The call to be “fishers of men” consists of two aspects. First, it is a call to be a “disciple,” which simply means a “learner.” They were to learn the true gospel from the greatest Teacher for three years. The true gospel is the life, death and resurrection of Jesus to save God’s people from all their sins. They were to learn about life in the kingdom of heaven, which Jesus has inaugurated when he began preaching, “Repent, for the kingdom of heaven is at hand.”

The second aspect of being “fishers of men” involves raising other disciples by preaching and teaching them all that their Master has commanded. Through this, disciples in turn will be convicted of their sins and come to Christ in repentance and faith. And this discipling of disciples will continue until the end of the age.

But the calling of the four fishermen, and later eight other disciples, is a special call to a special office. These twelve became the Twelve Apostles, who laid the foundation of the church (Eph 2:19-20). Their call was extraordinary, because there will be no other Apostles after them. They were given the extraordinary gifts of miracles, healing, prophecy, and even raising people from the dead. The Holy Spirit led them in putting the Word of God into writing. The Apostles in turn delegated the work of “fishing for men” to pastors and elders after them. But the gifts given to pastors and elders after them were not the same gifts given to the apostles and prophets, but the gifts of preaching, teaching and administering the sacraments in the church.

The Apostle Paul praises God for raising up the Twelve to preach the good news of salvation by faith in Christ when he quotes Isaiah 52:7 in Romans 10:15, “And how are they to preach unless they are sent? As it is written, ‘How beautiful are the feet of those who preach the good news!’”

Their Surprising Commitment

As was mentioned earlier, it was about a year after Jesus first met with the four disciples that Jesus called them by the Sea of Galilee, “Follow me, and I will make you fishers of men.” They immediately left their nets and boats and followed him. But it was likely that they still worked as fishermen when they were not with Jesus. This we see from Luke 5:1-12, where it is told that they let Jesus use their boat as a “floating pulpit” to speak to crowds on the shore of Galilee. Later, Jesus helped them catch a great haul of fish – after they didn’t catch anything the whole night – and then formally chose and called them, “from now on you will be catching men.”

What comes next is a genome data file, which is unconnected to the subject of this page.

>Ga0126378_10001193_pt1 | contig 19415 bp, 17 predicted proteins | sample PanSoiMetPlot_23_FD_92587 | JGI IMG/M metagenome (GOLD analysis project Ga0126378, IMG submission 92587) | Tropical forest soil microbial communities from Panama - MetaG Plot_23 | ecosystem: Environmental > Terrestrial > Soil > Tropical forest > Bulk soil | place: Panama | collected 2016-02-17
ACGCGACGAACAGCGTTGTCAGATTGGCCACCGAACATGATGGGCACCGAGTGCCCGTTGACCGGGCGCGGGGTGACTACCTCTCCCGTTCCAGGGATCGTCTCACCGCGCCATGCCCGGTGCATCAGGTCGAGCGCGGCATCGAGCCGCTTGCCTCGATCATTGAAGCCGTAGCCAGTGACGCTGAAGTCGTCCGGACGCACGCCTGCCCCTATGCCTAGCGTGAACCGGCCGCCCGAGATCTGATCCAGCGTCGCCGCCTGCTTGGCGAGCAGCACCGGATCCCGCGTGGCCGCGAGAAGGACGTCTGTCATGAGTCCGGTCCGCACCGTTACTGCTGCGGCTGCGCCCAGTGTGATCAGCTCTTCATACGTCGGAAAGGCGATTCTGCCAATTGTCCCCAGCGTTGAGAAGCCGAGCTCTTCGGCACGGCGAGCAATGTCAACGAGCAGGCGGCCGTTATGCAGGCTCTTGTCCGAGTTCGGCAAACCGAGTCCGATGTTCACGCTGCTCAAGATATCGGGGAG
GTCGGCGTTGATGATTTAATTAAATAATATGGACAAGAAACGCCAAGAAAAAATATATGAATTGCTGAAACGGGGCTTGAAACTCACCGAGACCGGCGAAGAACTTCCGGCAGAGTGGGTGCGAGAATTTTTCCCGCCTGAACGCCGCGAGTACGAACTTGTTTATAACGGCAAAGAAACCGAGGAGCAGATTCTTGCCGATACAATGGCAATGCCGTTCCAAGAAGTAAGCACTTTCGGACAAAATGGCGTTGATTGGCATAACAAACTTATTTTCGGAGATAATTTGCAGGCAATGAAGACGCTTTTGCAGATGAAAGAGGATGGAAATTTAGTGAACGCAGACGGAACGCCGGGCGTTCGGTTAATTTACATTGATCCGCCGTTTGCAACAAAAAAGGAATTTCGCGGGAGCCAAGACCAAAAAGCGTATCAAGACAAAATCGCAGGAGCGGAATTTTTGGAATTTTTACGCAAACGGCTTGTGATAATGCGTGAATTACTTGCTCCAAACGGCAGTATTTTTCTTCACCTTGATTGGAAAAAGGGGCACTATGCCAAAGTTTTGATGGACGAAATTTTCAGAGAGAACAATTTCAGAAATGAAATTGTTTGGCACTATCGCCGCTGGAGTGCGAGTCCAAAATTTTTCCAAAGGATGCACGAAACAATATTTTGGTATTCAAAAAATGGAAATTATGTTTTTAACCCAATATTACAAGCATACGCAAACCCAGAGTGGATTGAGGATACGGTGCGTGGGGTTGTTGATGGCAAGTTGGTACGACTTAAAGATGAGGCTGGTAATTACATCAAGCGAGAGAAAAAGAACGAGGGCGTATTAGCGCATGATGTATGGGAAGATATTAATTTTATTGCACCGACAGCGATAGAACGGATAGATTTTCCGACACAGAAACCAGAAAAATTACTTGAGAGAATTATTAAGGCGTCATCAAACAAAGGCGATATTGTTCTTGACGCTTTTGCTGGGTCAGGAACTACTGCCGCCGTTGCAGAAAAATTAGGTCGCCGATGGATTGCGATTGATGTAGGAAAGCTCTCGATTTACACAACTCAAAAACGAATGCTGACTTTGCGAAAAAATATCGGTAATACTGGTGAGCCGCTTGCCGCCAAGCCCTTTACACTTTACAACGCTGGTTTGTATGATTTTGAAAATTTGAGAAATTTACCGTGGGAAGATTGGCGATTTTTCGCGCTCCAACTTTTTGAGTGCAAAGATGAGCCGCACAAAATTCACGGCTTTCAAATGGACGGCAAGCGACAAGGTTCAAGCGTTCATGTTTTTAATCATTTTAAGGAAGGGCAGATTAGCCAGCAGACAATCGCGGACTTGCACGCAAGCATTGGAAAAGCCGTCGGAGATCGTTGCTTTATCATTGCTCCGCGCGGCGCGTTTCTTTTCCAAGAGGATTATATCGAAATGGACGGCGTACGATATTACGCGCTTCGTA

So now, Jesus calls these four disciples to leave their work, their homes and their families to work for his kingdom. What’s surprising is not that they immediately left their nets and boats, but that they left their vocations for a long-term, even lifetime, commitment. Without their fish, how would their families survive? Matthew was probably a wealthy tax collector. Luke was a physician. Judas Iscariot might have been a tradesman, so he was always concerned about money. Paul was trained as a lawyer before he became an Apostle.

All of them left everything behind. But Jesus demonstrated his commitment to them when he miraculously gave them a great haul of fish after an unproductive night of fishing. Again, this is a foretaste of the reward of a great haul of men and women from all nations that Jesus will give to his “fishers of men.”

Dear Friends: Today, many pastors come from different backgrounds: engineers, university professors, doctors, bankers, lawyers, teachers, businessmen, and even millionaire athletes. Others left their wealthy inheritance. Why would they do such an astonishing, life-changing decision to full-time ministry in the church? Because they have been called by Christ in Matthew 16:24–26,

If anyone would come after me, let him deny himself and take up his cross and follow me. For whoever would save his life will lose it, but whoever loses his life for my sake will find it. For what will it profit a man if he gains the whole world and forfeits his soul? Or what shall a man give in return for his soul?

What about the great majority of Christ’s disciples like you who are not called to be pastors? How are you to respond to Jesus’ call to take up your cross and follow him? You know that you have been called to be a farmer, teacher, wood cutter, truck driver, homemaker, or whatever work you have. Then, Jesus’ call to you is to live and work for Christ and his kingdom, whatever work you do,

And whatever you do, in word or deed, do everything in the name of the Lord Jesus, giving thanks to God the Father through him . . . Whatever you do, work heartily, as for the Lord and not for men, knowing that from the Lord you will receive the inheritance as your reward. You are serving the Lord Christ. (Col 3:17, 23-24).

Whatever work or career you have, you are involved in “fishing for men.”